While the Old Testament prescribes the death penalty for many offenses, Talmudic requirements rendered its application extremely rare. In general Talmudic tradition required:[list]
*] 2 witnesses of the actual offense
*] the perpetrator had to have been warned the action carried the death penalty
*] the perpetrator had to exhibit knowledge that the act carried the death penalty
*] mere confession was not enough, witnesses were needed and circumstantial evidence is not permitted for evidence[/list]
To fulfill all of those requirements is quite rare and thus rendered the death penalties application almost non-existent. In essence when the Old Testament prescribes the death penalty for an offense it was understood to show the seriousness of the offense. In fact one of the conversations in the Talmud has one Rabbi stating that: “A Sanhedrin that puts a man to death once in seven years is called a murderous one.” To which another Rabbi replies: “Or even once in 70 years.”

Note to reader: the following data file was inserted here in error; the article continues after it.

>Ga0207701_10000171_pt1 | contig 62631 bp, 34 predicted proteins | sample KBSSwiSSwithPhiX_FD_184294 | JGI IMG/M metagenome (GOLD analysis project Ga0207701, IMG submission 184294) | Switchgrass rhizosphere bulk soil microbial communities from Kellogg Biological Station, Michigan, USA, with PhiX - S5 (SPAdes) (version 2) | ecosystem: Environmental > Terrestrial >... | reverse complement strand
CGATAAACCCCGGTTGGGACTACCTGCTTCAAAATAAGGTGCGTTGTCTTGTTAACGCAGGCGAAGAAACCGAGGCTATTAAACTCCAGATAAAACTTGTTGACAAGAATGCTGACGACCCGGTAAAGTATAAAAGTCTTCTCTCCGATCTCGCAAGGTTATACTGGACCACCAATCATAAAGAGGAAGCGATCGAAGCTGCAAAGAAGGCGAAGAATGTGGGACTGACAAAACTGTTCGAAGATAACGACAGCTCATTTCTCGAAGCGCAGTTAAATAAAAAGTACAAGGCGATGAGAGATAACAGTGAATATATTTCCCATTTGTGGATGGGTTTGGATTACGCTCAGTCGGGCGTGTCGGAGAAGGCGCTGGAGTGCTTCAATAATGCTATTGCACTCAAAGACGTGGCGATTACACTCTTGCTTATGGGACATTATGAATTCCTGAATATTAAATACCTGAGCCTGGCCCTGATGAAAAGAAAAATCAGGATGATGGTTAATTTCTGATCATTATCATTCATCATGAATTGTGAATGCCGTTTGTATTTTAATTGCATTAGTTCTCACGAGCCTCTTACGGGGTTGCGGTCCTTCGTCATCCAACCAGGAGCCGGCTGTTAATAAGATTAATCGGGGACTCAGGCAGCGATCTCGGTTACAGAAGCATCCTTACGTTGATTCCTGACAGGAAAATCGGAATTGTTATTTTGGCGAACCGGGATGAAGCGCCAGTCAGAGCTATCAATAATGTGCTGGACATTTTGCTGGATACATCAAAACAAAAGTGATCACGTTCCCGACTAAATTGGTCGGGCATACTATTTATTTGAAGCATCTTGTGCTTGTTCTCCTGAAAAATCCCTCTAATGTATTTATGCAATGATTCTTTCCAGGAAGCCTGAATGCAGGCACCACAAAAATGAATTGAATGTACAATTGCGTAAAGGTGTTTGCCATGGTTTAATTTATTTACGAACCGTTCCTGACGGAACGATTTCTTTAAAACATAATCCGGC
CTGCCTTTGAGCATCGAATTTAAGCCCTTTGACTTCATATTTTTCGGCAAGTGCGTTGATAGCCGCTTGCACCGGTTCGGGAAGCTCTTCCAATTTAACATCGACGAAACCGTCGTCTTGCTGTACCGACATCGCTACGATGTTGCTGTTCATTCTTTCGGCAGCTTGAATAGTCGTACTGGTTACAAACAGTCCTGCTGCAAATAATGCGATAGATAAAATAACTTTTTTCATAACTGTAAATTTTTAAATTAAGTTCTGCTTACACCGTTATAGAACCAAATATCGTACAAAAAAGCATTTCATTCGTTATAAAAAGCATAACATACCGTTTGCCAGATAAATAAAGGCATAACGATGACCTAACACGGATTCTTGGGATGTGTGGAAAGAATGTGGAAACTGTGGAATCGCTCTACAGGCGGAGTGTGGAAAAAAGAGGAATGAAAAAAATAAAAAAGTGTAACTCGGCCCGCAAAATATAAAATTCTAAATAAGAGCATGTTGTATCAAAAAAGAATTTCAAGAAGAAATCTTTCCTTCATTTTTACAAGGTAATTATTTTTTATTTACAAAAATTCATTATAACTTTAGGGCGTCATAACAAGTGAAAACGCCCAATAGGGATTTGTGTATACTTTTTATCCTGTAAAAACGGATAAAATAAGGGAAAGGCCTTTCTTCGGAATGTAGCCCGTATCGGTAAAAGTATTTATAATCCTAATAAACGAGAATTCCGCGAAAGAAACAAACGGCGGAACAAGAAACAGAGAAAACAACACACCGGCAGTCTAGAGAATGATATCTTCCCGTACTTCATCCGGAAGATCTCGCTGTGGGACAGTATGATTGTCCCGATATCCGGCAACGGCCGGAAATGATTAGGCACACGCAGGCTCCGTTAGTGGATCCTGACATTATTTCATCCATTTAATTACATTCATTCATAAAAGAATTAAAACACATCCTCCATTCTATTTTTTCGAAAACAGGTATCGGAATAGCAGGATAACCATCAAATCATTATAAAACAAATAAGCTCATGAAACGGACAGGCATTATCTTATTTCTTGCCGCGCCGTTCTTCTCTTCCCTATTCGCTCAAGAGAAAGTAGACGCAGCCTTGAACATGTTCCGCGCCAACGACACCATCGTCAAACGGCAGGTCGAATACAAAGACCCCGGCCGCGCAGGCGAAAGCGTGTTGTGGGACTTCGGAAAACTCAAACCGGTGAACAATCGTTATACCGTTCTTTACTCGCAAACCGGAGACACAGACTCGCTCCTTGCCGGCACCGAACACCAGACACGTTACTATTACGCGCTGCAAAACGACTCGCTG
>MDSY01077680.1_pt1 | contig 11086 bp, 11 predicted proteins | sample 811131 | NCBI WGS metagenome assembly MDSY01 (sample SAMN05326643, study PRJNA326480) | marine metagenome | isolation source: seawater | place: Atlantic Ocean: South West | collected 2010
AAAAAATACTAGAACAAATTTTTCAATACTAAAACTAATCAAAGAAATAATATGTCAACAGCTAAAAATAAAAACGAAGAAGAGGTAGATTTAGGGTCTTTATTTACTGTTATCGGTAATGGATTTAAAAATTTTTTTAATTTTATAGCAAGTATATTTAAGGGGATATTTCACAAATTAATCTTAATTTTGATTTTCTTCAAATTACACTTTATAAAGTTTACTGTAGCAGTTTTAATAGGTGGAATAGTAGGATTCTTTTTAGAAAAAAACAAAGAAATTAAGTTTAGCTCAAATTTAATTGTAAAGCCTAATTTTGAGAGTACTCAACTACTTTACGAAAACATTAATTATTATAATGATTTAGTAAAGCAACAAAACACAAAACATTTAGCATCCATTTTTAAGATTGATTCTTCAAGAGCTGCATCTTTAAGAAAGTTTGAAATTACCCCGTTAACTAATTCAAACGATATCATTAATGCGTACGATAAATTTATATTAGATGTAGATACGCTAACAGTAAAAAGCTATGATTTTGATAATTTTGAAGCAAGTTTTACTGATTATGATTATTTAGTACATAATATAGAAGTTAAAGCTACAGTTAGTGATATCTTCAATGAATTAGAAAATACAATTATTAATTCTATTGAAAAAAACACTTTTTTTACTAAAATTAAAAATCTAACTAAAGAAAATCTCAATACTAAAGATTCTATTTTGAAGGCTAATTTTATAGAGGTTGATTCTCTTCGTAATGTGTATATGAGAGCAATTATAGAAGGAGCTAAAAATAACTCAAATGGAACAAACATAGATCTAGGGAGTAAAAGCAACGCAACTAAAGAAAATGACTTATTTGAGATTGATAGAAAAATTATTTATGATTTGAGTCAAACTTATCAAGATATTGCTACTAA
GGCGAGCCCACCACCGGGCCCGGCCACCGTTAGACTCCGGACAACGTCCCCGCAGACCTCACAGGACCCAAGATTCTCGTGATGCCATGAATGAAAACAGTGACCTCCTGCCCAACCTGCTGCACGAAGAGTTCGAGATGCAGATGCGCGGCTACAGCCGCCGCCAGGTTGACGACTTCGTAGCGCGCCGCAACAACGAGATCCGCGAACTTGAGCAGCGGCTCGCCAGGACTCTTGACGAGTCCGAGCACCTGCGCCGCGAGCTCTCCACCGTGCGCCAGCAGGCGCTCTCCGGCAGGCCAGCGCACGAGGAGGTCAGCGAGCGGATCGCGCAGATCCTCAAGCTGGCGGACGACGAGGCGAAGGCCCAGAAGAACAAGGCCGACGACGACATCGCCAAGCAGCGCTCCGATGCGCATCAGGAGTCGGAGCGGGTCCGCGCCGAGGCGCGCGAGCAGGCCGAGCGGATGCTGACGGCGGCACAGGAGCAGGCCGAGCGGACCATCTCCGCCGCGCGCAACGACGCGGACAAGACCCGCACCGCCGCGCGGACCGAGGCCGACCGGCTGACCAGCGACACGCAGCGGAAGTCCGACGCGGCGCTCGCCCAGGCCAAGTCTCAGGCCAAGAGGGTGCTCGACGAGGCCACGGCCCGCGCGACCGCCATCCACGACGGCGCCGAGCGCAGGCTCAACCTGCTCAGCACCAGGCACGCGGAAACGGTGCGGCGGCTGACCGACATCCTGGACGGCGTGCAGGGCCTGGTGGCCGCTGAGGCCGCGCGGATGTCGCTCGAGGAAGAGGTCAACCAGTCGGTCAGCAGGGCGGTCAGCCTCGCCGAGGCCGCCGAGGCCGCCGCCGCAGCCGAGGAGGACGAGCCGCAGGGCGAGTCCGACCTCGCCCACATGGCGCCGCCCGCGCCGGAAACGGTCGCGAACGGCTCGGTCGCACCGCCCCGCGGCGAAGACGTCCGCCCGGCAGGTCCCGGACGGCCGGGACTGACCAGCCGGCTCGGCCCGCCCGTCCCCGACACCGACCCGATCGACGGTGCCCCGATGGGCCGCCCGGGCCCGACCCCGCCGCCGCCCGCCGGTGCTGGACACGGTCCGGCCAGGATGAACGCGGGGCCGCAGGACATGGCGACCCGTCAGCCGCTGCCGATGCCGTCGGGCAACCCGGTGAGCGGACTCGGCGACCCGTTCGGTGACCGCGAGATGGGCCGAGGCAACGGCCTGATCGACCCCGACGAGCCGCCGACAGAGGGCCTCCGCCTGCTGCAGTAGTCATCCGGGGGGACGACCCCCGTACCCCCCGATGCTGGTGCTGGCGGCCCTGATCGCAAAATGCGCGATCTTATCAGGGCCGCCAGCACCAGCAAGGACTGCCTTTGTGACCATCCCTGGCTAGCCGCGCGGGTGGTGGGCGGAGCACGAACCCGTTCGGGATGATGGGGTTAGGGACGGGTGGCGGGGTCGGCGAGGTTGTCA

So while the death penalty was occasionally used, the Talmudic literature is very uncomfortable with it and even discusses banning its use. One scholar in the Talmud is quoted as saying: “If we had been in the Sanhedrin no death sentence would ever have been passed.”
The Talmud also discusses in detail the forms of capital punishment for a rebellious child but then declares: “It never happened and it never will happen.”
It is important to remember that while the Scriptures attach a death penalty to certain offenses, it was never understood as an absolute requirement. As such the punishment could be lesser if the Sanhedrin decided so. This was seen as following the example of God who did not take the life of Cain after he murdered Abel, but permitted him to be exiled with a mark of protection from the vengeance of others.
Ancient society was without any kind of real investigative tools available to it and no real way to maintain a prison system, which if they did probably would have been a fate worse than death. The ancient world was one where “might made right” and a society whose members had no fear of serious punishment for certain crimes would eventually descend into chaos.
The ancient laws of the Old Testament are from a brutal time in human history. They were put in place as potential punishments for what were considered very serious crimes, but their existence was mainly meant to highlight the seriousness of the offense and not be an actual blueprint for action.